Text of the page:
Aftermath of the French President’s visit to Athens

Visiting our country last week, Emmanuel Macron appeared to be a pleasant person in his encounters, cultivated and also proud of his knowledge of ancient Greek history, like  any well-educated Frenchman.

In an attempt to pinpoint possible problems (as usual), in relation to this visit, let me emphasize that these are not to be found  on the side of the French president, but unfortunately on that of the Greek political leadership. The government, as well as the opposition, to a large extent, had great expectations of this visit, and paradoxically  seemed extremely satisfied after it, with no justification whatsoever.  Let us examine what the French President has brought to Greece with his speech, and what should have been the Government’s, as well as the opposition’s response, but unfortunately was not.

  1. The Speech

If one excludes his references to the achievements of our ancestors, and his very successful attempt to speak Greek, M. Macron’s speech was a recitation of generalities, not including  any concrete commitment to alleviating the suffering that the EU has been imposing on Greece for approximately 8 years. It is true that the French president mentioned the Greek predicament, but I could also discern an element of underlying praise towards our government for persuading  the people of the necessity, not to mention the supposed benefits, of this policy.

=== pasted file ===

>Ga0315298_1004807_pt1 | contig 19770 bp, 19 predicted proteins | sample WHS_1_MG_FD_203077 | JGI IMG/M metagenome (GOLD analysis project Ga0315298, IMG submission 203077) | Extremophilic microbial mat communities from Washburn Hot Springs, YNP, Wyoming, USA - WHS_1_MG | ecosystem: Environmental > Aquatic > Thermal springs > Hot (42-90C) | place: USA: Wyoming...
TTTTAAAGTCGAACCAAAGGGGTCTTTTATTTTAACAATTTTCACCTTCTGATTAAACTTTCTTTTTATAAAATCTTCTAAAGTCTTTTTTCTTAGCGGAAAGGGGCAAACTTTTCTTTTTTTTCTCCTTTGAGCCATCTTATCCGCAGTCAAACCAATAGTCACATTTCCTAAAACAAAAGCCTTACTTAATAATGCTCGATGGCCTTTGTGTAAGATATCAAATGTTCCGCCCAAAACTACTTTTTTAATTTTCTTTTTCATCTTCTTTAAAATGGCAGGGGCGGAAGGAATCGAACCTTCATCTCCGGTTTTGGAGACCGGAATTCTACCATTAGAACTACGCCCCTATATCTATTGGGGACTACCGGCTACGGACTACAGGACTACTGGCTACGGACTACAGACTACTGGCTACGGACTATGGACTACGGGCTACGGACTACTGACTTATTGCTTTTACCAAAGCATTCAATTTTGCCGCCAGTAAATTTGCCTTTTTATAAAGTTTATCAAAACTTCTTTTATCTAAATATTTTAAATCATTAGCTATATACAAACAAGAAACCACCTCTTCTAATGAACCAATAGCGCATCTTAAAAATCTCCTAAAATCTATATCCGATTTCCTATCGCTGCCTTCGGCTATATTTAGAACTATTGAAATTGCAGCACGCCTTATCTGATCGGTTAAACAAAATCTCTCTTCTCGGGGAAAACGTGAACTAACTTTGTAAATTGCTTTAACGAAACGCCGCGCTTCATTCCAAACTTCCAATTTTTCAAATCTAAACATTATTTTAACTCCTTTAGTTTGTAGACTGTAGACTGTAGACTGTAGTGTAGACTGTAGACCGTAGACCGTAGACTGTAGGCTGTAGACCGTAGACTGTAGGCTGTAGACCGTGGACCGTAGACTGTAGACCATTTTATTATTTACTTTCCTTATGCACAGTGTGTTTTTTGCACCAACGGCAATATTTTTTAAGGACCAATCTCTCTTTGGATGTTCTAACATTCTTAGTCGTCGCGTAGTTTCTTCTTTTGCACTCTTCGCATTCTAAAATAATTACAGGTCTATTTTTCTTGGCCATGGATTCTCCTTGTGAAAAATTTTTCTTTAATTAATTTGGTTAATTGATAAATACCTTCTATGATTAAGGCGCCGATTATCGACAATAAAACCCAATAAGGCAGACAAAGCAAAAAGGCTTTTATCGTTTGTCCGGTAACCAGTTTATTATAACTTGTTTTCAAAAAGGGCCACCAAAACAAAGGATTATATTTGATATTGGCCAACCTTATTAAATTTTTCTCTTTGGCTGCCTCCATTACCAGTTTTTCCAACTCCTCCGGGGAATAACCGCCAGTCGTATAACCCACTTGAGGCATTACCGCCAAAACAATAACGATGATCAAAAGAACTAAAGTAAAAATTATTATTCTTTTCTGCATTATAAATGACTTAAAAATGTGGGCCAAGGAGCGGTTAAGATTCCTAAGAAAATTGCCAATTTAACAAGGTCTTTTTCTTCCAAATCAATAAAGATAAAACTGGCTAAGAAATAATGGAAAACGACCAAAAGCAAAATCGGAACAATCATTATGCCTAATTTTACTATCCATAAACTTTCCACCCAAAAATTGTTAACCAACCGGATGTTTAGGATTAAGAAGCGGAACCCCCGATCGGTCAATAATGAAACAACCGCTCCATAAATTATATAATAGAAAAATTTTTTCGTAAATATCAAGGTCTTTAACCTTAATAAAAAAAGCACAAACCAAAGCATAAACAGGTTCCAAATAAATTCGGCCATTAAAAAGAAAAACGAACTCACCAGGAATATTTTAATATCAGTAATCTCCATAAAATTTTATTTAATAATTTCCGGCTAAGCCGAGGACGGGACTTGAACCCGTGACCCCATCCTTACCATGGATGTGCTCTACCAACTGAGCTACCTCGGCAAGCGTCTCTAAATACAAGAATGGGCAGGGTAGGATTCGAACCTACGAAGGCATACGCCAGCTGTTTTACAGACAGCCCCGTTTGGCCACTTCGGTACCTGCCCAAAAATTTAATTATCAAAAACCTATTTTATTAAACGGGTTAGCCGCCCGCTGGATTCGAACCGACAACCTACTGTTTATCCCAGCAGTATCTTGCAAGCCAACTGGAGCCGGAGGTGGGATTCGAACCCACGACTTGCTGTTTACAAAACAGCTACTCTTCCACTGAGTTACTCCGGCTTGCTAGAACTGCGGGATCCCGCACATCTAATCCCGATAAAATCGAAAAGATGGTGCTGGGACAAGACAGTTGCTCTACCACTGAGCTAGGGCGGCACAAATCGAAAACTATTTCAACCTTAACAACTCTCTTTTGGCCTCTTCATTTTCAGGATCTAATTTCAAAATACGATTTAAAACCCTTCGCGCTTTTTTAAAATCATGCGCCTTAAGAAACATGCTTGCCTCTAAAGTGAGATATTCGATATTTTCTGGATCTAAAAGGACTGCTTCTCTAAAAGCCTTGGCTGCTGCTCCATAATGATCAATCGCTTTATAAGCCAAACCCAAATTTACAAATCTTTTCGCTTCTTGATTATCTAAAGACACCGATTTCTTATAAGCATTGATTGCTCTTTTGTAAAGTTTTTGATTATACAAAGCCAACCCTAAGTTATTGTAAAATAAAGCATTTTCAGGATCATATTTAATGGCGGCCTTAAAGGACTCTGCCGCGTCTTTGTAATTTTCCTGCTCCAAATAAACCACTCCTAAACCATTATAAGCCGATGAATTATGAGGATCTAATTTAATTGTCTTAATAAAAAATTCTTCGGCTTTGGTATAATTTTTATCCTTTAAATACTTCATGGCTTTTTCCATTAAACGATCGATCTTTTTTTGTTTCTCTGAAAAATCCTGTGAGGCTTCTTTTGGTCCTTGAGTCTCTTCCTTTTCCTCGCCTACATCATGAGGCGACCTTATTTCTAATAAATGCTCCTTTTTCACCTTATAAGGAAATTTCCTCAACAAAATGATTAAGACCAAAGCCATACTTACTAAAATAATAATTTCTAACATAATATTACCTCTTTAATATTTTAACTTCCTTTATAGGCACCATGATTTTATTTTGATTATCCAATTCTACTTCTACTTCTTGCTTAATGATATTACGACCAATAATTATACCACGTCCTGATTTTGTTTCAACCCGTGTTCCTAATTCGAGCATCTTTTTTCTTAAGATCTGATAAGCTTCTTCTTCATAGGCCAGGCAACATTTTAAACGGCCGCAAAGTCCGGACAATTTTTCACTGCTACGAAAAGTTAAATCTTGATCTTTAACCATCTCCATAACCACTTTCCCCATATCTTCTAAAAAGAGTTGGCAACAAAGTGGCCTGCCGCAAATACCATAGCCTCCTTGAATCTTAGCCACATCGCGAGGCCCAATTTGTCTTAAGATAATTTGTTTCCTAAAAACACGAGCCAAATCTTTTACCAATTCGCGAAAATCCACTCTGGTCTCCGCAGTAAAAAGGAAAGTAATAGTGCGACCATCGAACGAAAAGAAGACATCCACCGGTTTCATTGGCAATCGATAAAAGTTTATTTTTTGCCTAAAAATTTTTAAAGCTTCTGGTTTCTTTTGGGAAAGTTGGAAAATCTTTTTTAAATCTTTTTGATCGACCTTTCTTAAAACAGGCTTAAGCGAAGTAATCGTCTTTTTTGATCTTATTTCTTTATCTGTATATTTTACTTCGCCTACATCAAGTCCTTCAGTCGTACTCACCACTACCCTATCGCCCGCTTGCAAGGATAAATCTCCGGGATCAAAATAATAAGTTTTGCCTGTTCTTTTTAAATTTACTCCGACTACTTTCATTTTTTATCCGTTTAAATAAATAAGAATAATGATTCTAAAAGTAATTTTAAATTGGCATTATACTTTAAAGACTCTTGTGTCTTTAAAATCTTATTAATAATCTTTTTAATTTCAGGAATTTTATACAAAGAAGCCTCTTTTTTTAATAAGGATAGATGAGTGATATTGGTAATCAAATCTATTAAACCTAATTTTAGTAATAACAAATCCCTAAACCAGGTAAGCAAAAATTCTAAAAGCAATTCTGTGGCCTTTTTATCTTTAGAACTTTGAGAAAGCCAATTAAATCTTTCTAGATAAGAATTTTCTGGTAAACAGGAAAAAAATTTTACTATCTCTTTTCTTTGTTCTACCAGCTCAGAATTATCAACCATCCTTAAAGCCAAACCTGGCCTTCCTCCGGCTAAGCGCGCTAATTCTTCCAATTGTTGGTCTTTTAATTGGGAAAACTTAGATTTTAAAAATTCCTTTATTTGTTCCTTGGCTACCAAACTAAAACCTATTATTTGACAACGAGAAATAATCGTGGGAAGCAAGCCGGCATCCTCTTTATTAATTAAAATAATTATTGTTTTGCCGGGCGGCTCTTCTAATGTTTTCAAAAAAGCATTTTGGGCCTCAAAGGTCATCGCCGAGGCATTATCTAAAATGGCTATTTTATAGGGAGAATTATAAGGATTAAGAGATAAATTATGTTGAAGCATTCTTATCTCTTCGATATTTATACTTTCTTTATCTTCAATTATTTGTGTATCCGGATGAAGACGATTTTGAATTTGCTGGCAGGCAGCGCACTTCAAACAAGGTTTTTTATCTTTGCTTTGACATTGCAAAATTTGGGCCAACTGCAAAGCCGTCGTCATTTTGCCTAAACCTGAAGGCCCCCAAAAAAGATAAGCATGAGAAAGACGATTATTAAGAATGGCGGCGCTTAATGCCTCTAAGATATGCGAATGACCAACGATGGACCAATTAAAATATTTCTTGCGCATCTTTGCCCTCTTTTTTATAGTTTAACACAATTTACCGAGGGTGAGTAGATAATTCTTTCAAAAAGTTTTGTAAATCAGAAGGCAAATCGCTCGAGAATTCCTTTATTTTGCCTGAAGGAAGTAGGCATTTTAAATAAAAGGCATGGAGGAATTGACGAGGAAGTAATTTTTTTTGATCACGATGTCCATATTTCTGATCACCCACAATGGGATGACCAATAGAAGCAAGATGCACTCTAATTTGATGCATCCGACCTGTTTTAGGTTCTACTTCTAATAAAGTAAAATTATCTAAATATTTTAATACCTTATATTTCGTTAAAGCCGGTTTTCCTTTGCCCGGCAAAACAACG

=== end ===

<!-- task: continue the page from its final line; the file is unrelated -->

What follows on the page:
1 Macron was perfectly clear, just like the German Finance Minister, that there cannot be any discussion of “debt relief” before the “reforms” are completed. For M. Macron, who is not only one of the “enfants gâtés” of the international bankers but also a neoliberal himself, as he does not fail to state at every opportunity, the “reforms” are at the centre of his worldview. Since the world we live in has only two macroeconomic systems, liberal and interventionist, this choice is by no means to be condemned, but with the necessary qualification obviously, that the smooth functioning of economies requires their combined application rather than the dogmatic imposition of one, to the exclusion of the other. It would be interesting, therefore, if M. Macron could proceed to clarify the kinds of “reforms” which he, along with the German Minister of Finance, considers as a prerequisite for the salvation of our country. The truth is that no member of the government or the opposition, or even our “partners”, has ever thought it necessary during the last eight  miserable years to explain to us exactly what these fabled “reforms” consist of, exactly what is expected from them, and when they are supposed to end. It is clear that to simply mention reforms, without specifying their content, does not mean anything. As far as Greece is concerned, it is well known that, since the beginning of the crisis, “reforms”, which are not reforms, are confined, first of all, to the sweeping elimination of all the improvements achieved by the social struggles of the last 200 years to the – until then – barbaric labour market environment, and secondly to the massive selling off of the whole of Greece. The French, of course, and in particular  M. Macron, as an economist, are well aware that these do not fall into the category of “reforms” as these are extensively taught in the economic schools of France. They are also aware that the impoverishment of the workers leads to devastating economic and social outcomes and that the sale of ports, airports, water, electricity and nationally sensitive social services in generaldoes not constitute any sort of reform and is undesirable and dangerous in many ways. There are, by contrast, a number of real reforms that Greece urgently needs, but in which there is no interest.